Exercises 174

5 Principles of Turbomachine Analysis 177

5.1 Velocity Triangles 178

5.2 Moment of Momentum Balance 181

5.3 Energy Transfer in Turbomachines 182

5.3.1 Trothalpy and specific work in terms of velocities 186

5.3.2 Degree of reaction 189

5.4 Utilization 191

5.5 Scaling and Similitude 198

5.5.1 Similitude 198

5.5.2 Incompressible flow 199

5.5.3 Shape parameter or specific speed and specific diameter 202

5.5.4 Compressible flow analysis 206

5.6 Performance Characteristics 208

5.6.1 Compressor performance map 208

5.6.2 Turbine performance map 209

Exercises 210

6 Steam Turbines 215

6.1 Introduction 215

6.2 Impulse Turbines 217

6.2.1 Single-stage impulse turbine 217

6.2.2 Pressure compounding 226

6.2.3 Blade shapes 230

6.2.4 Velocity compounding 233

6.3 Stage with Zero Reaction 238

6.4 Loss Coefficients 241

Exercises 243

7 Axial Turbines 247

7.1 Introduction 247

7.2 Turbine Stage Analysis 249

7.3 Flow and Loading Coefficients and Reaction Ratio 253

7.3.1 Fifty percent (50%) stage 258

7.3.2 Zero percent (0%) reaction stage 262

7.3.3 Off-design operation 263

7.3.4 Variable axial velocity 265

7.4 Three-Dimensional Flow and Radial Equilibrium 267

7.4.1 Free vortex flow 269

7.4.2 Fixed blade angle 273

7.4.3 Constant mass flux 273

7.5 Turbine Efficiency and Losses 276

7.5.1 Soderberg loss coefficients 276

7.5.2 Stage efficiency 277

7.5.3 Stagnation pressure losses 279

7.5.4 Performance charts 285

7.5.5 Zweifel correlation 290

7.5.6 Further discussion of losses 291

7.5.7 Ainley–Mathieson correlation 293

7.5.8 Secondary loss 296

7.6 Multistage Turbine 302

7.6.1 Reheat factor in a multistage turbine 302

7.6.2 Polytropic or small-stage efficiency 304

Exercises 305

8 Axial Compressors 311

8.1 Compressor Stage Analysis 312

8.1.1 Stage temperature and pressure rise 313

8.1.2 Analysis of a repeating stage 315

8.2 Design Deflection 321

8.2.1 Compressor performance map 324

8.3 Radial Equilibrium 326

8.3.1 Modified free vortex velocity distribution 327

8.3.2 Velocity distribution with zero-power exponent 330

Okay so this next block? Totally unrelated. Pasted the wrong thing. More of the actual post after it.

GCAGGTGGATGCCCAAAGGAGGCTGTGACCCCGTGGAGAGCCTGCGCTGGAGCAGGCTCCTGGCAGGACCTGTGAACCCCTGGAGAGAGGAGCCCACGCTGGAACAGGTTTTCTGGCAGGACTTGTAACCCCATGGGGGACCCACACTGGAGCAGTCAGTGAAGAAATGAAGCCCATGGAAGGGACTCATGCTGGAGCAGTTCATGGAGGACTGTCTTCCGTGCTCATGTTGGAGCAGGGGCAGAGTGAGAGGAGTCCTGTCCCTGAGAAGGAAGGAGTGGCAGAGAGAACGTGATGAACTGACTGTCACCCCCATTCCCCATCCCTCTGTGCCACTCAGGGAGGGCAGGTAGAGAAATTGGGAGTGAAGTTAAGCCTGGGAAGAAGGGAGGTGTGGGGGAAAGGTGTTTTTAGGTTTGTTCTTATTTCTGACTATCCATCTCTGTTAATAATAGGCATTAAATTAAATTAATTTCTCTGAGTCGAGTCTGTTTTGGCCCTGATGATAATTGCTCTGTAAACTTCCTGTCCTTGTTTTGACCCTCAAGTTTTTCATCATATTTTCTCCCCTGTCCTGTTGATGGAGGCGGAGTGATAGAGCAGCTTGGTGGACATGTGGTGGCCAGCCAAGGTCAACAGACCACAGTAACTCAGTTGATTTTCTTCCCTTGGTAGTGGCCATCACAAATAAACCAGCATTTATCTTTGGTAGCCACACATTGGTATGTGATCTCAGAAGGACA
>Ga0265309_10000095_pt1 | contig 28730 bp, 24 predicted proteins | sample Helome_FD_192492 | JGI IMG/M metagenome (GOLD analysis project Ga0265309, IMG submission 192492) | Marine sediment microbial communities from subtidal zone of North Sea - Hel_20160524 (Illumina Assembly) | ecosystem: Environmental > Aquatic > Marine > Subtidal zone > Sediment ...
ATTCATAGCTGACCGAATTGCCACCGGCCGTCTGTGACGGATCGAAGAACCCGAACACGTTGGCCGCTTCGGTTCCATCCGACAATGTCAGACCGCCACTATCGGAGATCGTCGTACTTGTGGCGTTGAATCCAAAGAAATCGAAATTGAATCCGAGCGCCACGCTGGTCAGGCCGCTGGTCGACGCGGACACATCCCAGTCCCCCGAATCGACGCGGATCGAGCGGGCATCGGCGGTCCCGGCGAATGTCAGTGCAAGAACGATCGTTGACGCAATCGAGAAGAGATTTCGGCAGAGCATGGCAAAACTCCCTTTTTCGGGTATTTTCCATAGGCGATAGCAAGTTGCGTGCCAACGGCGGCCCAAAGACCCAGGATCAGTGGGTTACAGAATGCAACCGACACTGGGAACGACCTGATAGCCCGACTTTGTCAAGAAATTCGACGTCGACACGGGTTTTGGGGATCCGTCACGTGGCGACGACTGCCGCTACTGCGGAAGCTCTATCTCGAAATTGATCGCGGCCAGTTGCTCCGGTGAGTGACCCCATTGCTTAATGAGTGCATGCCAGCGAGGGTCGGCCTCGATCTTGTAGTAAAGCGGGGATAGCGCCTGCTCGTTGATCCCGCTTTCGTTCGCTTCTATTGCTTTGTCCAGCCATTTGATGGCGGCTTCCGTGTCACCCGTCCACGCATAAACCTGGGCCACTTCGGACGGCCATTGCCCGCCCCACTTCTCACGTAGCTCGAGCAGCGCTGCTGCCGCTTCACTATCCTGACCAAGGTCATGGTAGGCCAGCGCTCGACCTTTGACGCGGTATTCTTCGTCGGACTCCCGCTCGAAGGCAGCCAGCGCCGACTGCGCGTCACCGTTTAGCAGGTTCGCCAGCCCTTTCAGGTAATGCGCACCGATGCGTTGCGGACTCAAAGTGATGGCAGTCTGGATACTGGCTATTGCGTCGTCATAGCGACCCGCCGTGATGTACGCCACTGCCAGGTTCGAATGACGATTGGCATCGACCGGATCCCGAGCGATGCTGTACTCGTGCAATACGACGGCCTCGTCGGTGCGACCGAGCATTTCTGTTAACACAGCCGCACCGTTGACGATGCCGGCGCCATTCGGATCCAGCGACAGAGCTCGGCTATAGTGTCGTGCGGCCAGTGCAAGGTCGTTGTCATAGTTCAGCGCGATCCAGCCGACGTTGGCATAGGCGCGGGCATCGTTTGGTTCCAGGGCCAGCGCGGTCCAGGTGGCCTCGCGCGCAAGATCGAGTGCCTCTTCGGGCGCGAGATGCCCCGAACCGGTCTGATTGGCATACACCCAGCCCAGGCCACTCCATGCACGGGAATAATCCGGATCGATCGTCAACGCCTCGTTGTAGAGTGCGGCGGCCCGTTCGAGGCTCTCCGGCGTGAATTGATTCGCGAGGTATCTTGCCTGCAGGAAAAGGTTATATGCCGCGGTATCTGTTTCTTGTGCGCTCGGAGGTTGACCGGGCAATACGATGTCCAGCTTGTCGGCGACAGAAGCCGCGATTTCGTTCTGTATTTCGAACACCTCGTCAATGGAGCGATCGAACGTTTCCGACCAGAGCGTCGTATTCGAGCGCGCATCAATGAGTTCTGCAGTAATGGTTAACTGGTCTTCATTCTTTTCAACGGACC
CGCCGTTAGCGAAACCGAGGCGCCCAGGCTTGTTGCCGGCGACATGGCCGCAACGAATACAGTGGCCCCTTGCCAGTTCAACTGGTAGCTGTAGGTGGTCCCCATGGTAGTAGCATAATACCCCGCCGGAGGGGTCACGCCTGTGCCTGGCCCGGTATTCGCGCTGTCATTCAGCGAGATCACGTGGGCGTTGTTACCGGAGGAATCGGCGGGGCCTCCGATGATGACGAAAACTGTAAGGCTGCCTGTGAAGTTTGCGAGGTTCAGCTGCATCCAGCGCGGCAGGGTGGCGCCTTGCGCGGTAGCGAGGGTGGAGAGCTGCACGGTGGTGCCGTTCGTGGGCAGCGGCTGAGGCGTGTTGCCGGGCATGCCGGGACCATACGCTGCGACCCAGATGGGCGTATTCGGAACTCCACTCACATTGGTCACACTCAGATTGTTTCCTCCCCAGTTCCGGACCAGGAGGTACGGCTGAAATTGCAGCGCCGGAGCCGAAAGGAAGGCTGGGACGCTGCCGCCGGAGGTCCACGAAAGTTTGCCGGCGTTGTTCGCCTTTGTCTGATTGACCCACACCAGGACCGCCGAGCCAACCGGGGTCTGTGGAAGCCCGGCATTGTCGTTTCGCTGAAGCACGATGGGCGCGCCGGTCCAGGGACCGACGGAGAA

8.3.3 Velocity distribution with first-power exponent 331

8.4 Diffusion Factor 333

8.4.1 Momentum thickness of a boundary layer 335

8.5 Efficiency and Losses 339

8.5.1 Efficiency 339

8.5.2 Parametric calculations 342

8.6 Cascade Aerodynamics 343

8.6.1 Blade shapes and terms 344

8.6.2 Blade forces 345

8.6.3 Other losses 347

8.6.4 Diffuser performance 348

8.6.5 Flow deviation and incidence 349

8.6.6 Multi-stage compressor 351

8.6.7 Compressibility effects 352

8.6.8 Design of a compressor 353

Exercises 359

9 Centrifugal Compressors and Pumps 363

9.1 Compressor Analysis 364

9.1.1 Slip factor 365

9.1.2 Pressure ratio 367

9.2 Inlet Design 374

9.2.1 Choking of the inducer 379

9.3 Exit Design 381

9.3.1 Performance characteristics 381

9.3.2 Diffusion ratio 384

9.3.3 Blade height 385

9.4 Vaneless Diffuser 387

9.5 Centrifugal Pumps 391

9.5.1 Specific speed and specific diameter 395

9.6 Fans 403

9.7 Cavitation 404

9.8 Diffuser and Volute Design 406

9.8.1 Vaneless diffuser 406

9.8.2 Volute design 407

Exercises 411

10 Radial Inflow Turbines 415

10.1 Turbine Analysis 416

10.2 Efficiency 421

10.3 Specific Speed and Specific Diameter 425

10.4 Stator Flow 431

10.4.1 Loss coefficients for stator flow 436

10.5 Design of the Inlet of a Radial Inflow Turbine 440

10.5.1 Minimum inlet Mach number 441

10.5.2 Blade stagnation Mach number 447

10.5.3 Inlet relative Mach number 449

10.6 Design of the Exit 450

10.6.1 Minimum exit Mach number 450

10.6.2 Radius ratio r3s/r2 453

10.6.3 Blade height-to-radius ratio b2/r2 454

10.6.4 Optimum incidence angle and the number of blades 455

Exercises 460

11 Hydraulic Turbines 463

11.1 Hydroelectric Power Plants 463

11.2 Hydraulic Turbines and their Specific Speed 465

11.3 Pelton Wheel 467

11.4 Francis Turbine 475

11.5 Kaplan Turbine 483

11.6 Cavitation 486

Exercises 488

12 Hydraulic Transmission of Power 491

12.1 Fluid Couplings 491

12.1.1 Fundamental relations 492

12.1.2 Flow rate and hydrodynamic losses 494

12.1.3 Partially filled coupling 496

12.2 Torque Converters 497

12.2.1 Fundamental relations 497

12.2.2 Performance 500

Exercises 504

13 Wind Turbines 507

13.1 Horizontal-Axis Wind Turbine 508

13.2 Momentum Theory of Wind Turbines 509

13.2.1 Axial momentum 509

13.2.2 Ducted wind turbine 514

13.2.3 Wake rotation 516

13.2.4 Irrotational wake 518

13.3 Blade Element Theory 522

13.3.1 Nonrotating wake 522

13.3.2 Wake with rotation 525

13.3.3 Ideal wind turbine 530

13.3.4 Prandtl’s tip correction 532

13.4 Turbomachinery and Future Prospects for Energy 535

Exercises 536

Appendix A: Streamline Curvature and Radial Equilibrium 539

A.1 Streamline Curvature Method 539

A.1.1 Fundamental equations 539

A.1.2 Formal solution 543

Appendix B: Thermodynamic Tables 545

References 559

Index 565